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Damian Scarf

Photo: Supplied

2019: Dr Damien Scarf, University of Otago, Department of Psychology, has been awarded a Rutherford Discovery Fellowship for research titled ‘The Belonging Project’

Biography

Dr Scarf is a Senior Lecturer at University of Otago where he leads the Adolescent Behaviour and Child Development Lab. He is a psychologist who specialises in developmental psychology, with a focus on adolescents. Dr Scarf originally studied Zoology, before gaining his PhD in Psychology from the University of Otago in 2011. During the course of his PhD, he went to Columbia University as a Visiting Researcher on a Fulbright scholarship. He has won several research awards including the American Psychological Association Clever Systems Early Career Award and the New Zealand Psychological Society Goddard Early Career Award.

Damian Scarf profile

Dr Damian Scarf. Photo: Supplied

Research Summary

The United Kingdom recently appointed the first Minister of Loneliness. The appointment reflected perceived increasing rates of loneliness worldwide, including in Aotearoa New Zealand, especially for adolescents and older adults. Research shows that loneliness has a profound negative impact on our health and well-being and that the strength of social relationships has a larger impact on mortality risk than diet or exercise, and a comparable impact to moderate smoking. Research has also demonstrated that measuring whether people live alone is not a particularly accurate way of predicting mortality risk. The rate of loneliness in adolescents has increased across the same period that social media use has exploded, which raises the question: How can we explain greater rates of loneliness when we are more connected now than at any other point in human history?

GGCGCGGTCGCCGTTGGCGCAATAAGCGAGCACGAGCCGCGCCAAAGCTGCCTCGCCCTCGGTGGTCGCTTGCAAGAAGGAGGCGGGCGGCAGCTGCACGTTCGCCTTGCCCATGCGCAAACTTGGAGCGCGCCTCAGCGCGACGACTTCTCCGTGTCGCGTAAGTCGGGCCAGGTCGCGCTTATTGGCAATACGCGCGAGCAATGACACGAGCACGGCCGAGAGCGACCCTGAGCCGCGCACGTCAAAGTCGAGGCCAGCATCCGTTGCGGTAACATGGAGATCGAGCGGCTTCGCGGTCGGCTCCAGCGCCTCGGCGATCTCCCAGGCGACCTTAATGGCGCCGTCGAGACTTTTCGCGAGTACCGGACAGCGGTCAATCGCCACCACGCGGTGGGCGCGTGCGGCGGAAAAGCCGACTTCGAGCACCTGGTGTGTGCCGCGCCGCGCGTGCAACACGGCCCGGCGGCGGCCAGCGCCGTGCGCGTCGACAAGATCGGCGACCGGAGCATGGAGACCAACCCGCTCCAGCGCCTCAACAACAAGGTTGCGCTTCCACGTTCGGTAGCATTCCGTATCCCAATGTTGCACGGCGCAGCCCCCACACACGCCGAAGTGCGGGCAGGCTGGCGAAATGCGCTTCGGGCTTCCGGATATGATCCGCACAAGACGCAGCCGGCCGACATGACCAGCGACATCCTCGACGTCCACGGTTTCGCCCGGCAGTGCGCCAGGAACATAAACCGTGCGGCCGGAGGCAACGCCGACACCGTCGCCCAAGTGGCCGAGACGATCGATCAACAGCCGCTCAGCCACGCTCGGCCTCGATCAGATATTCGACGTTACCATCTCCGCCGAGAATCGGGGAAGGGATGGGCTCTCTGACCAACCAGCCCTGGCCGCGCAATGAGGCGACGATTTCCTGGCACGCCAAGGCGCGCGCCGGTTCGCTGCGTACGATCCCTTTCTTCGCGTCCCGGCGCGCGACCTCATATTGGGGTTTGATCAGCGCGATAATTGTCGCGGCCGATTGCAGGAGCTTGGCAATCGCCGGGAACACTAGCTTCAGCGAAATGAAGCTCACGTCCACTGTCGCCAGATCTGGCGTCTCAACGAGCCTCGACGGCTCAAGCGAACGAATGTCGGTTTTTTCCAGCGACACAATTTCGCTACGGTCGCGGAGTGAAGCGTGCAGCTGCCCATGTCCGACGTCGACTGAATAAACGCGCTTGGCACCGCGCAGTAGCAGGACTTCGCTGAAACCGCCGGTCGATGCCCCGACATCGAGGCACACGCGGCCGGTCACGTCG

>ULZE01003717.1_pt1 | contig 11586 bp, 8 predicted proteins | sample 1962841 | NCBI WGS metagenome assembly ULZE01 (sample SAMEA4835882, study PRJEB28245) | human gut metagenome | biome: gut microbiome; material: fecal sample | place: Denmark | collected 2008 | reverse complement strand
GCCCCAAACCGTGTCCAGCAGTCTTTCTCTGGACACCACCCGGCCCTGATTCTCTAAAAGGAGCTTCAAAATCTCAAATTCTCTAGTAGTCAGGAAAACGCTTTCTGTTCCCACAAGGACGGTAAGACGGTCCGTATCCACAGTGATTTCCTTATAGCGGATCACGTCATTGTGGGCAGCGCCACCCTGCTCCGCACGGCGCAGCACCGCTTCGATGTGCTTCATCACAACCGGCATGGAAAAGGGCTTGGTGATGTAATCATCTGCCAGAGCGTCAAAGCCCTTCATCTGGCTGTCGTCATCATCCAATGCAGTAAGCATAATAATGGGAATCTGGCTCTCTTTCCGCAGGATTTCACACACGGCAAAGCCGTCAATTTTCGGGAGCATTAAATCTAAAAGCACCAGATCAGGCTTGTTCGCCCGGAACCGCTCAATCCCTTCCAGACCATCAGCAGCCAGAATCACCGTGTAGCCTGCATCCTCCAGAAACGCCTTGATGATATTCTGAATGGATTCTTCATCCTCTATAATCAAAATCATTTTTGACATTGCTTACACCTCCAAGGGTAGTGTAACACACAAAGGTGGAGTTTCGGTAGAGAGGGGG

Dr Scarf’s project draws on new theories of social identity, which postulate that people often define their sense of self in terms of their groups. This sense of a connected self gives us a sense of belonging, purpose and meaning. It is arguably a lack of identification with groups, rather than simply a lack of interacting with others, that underlies loneliness. Dr Scarf will be focusing on a specific dimension of social identity, the sense of belonging, which he hypothesises is especially important for our mental and physical health.

Dr Scarf will use group-based interventions that give specific populations such as adolescents, emerging adults, and older adults a place or group they can belong to. The project will investigate the benefits of belonging by collecting data from a diverse range of populations using a combination of cross-sectional, longitudinal, and qualitative methods. The outcomes of this project will help us gain a better understanding of social connection and to re-think the role of belonging in our physical and mental health.